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Designing clunkers: demand-side innovation and the early history of the mountain bike

  • Guido Buenstorf

Abstract

Innovation studies in economics tend to focus on the supply side and to assign a passive role to consumers. This passivity of consumers in innovation processes is questioned by the present paper. It is suggested that supply-side considerations alone may be insufficient to account for innovations in consumer good industries. Based on the example of the early development of the mountain bike, the paper shows how consumers may be the dominant actors in consumer good innovations. It is demonstrated that the basic features of mountain bikes had already been established when commercial interests entered the industry, and that development of the mountain bike cannot be understood unless the group setting of its origins is taken into account. To explain the development of the mountain bike, economic, sociological, and psychological concepts are integrated. The dynamics identified in the present case study may hold for a broader class of commodities.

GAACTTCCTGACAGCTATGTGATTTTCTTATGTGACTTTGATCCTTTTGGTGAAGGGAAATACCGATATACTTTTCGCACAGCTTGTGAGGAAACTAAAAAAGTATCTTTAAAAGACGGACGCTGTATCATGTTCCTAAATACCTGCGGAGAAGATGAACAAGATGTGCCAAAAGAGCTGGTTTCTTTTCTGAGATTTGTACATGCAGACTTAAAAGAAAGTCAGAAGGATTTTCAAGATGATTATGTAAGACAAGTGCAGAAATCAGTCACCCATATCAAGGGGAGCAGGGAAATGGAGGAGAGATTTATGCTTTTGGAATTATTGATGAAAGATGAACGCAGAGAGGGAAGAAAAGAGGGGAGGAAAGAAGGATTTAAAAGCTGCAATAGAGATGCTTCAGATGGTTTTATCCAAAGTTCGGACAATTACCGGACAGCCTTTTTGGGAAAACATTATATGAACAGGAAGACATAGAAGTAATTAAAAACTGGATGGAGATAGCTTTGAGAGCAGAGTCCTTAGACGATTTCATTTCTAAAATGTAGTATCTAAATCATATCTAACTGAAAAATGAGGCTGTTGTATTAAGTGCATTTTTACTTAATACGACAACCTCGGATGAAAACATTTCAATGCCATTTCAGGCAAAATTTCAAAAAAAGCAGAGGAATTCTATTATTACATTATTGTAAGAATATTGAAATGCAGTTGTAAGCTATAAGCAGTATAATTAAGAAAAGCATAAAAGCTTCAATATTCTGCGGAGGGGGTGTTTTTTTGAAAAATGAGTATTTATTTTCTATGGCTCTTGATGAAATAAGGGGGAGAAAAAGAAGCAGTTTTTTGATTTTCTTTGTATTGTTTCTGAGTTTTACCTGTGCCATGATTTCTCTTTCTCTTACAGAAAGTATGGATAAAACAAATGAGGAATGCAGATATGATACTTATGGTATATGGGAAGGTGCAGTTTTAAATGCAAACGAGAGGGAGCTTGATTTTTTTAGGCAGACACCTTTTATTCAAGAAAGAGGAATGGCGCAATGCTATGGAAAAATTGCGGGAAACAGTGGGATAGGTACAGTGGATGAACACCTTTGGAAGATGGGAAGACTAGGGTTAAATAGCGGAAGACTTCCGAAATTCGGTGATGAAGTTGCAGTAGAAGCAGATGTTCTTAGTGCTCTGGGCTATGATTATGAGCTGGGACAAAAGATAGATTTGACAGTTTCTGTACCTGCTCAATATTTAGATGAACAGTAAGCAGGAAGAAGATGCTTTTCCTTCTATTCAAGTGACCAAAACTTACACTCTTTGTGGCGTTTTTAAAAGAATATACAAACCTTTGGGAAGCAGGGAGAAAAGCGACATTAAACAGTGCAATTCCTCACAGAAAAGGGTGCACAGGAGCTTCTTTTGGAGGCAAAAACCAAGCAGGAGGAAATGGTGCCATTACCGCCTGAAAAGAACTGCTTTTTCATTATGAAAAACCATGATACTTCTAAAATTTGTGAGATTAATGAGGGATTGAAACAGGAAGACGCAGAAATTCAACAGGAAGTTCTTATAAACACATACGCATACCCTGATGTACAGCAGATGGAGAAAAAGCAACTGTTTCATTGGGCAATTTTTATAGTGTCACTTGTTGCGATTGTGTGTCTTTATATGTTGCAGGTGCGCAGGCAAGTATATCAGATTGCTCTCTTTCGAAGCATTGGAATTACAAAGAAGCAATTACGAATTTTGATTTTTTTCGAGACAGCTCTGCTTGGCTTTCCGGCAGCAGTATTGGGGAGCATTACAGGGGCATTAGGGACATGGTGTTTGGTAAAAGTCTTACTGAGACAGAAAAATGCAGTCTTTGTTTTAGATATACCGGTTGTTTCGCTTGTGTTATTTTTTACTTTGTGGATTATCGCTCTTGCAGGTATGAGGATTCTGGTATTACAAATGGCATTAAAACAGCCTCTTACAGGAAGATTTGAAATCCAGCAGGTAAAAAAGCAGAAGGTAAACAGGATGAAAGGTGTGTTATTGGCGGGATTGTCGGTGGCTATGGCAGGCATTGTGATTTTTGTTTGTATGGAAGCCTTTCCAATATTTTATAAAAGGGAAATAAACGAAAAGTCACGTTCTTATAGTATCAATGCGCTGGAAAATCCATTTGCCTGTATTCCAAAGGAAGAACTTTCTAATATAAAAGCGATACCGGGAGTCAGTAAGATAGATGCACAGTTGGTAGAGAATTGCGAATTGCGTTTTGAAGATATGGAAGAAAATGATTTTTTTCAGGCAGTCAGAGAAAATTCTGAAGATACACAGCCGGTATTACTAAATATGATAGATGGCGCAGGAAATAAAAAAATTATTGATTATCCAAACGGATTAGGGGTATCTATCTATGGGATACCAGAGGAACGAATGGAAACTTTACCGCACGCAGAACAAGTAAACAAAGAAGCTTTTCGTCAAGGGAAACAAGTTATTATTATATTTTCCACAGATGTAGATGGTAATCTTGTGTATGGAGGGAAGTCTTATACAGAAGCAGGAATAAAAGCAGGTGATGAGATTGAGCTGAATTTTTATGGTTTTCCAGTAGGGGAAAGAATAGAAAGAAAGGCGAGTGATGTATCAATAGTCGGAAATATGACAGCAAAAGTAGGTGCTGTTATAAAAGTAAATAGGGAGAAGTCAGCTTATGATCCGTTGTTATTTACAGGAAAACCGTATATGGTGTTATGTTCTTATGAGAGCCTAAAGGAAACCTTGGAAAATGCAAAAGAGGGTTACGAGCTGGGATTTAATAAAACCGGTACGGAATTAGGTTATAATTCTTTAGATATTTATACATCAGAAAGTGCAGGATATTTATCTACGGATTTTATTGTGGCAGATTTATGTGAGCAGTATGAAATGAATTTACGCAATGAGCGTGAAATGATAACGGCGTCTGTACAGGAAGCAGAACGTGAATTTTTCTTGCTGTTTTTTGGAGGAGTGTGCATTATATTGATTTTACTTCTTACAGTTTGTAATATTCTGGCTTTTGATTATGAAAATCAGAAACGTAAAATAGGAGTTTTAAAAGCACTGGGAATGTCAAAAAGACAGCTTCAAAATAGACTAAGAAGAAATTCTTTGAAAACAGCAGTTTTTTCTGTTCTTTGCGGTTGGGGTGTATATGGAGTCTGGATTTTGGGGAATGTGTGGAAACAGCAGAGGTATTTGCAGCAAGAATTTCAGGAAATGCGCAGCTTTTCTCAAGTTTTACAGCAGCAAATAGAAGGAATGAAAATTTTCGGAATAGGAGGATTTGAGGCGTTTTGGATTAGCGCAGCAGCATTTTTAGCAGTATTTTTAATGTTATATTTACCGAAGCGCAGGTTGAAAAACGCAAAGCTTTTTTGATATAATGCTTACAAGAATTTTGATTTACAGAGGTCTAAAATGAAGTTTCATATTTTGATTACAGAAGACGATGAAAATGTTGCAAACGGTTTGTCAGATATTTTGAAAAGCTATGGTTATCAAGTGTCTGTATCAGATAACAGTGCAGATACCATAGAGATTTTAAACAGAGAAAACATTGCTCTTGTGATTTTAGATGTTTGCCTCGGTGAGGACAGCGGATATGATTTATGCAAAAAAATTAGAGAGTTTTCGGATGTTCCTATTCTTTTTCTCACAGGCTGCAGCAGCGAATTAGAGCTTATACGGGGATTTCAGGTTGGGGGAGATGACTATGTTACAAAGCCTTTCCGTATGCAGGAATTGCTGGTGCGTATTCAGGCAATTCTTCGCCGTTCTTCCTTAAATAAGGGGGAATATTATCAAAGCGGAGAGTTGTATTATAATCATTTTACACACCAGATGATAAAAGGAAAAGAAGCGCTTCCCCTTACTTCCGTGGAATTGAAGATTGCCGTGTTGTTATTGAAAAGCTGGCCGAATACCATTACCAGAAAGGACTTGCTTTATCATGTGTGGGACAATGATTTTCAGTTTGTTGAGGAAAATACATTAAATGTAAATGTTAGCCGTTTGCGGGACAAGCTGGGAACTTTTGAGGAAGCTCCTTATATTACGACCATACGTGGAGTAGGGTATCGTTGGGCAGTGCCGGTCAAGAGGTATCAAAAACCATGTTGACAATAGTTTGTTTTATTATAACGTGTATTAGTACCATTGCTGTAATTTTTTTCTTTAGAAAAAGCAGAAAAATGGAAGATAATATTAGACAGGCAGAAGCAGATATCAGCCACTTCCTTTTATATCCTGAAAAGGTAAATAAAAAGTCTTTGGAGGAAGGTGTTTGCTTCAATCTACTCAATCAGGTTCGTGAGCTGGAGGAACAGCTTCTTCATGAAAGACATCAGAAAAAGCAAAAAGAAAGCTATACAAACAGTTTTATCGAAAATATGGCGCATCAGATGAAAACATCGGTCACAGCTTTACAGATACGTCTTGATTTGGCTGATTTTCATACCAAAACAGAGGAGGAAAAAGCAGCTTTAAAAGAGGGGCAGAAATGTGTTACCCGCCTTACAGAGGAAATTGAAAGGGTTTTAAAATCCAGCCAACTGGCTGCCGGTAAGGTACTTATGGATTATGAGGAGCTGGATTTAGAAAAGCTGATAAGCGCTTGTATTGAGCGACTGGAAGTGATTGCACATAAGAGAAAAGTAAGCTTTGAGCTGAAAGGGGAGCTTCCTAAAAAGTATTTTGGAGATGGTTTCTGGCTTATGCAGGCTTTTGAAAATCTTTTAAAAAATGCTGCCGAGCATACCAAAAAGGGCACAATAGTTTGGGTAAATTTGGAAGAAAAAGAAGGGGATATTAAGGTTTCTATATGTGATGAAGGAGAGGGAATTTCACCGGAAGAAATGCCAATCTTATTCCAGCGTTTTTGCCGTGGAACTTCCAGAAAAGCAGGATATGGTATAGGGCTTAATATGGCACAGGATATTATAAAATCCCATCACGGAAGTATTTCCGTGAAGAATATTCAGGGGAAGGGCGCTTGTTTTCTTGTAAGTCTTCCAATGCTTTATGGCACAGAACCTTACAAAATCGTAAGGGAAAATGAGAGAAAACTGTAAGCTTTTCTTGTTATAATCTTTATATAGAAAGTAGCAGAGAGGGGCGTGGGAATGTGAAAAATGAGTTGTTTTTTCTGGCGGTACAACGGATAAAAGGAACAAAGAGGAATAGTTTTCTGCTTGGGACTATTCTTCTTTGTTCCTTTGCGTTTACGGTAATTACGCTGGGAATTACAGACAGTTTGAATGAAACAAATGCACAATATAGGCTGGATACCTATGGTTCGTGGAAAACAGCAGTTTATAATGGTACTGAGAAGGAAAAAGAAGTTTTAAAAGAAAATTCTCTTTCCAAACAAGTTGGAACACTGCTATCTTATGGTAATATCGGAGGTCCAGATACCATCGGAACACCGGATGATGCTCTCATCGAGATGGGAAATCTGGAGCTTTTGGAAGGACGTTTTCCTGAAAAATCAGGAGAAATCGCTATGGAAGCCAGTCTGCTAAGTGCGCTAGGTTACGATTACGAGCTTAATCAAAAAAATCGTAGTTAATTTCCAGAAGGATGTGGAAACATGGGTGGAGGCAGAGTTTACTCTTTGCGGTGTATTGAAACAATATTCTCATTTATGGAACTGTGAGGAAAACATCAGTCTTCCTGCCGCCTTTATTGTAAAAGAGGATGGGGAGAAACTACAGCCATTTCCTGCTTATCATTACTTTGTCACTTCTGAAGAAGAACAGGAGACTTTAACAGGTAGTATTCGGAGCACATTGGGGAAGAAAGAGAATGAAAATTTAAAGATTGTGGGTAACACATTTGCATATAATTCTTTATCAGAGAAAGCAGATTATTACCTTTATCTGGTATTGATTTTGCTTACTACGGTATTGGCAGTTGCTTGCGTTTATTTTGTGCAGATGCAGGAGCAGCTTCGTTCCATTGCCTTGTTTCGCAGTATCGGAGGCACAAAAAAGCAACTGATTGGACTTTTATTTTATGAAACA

Key words

Consumption Innovation Learning Communication Social groups 

JEL Classification

D11 D71 O33 

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Copyright information

© Springer-Verlag Berlin Heidelberg 2003

Authors and Affiliations

  • Guido Buenstorf
    • 1
  1. 1.Evolutionary Economics GroupMax Planck Institute for Research into Economic SystemsJenaGermany

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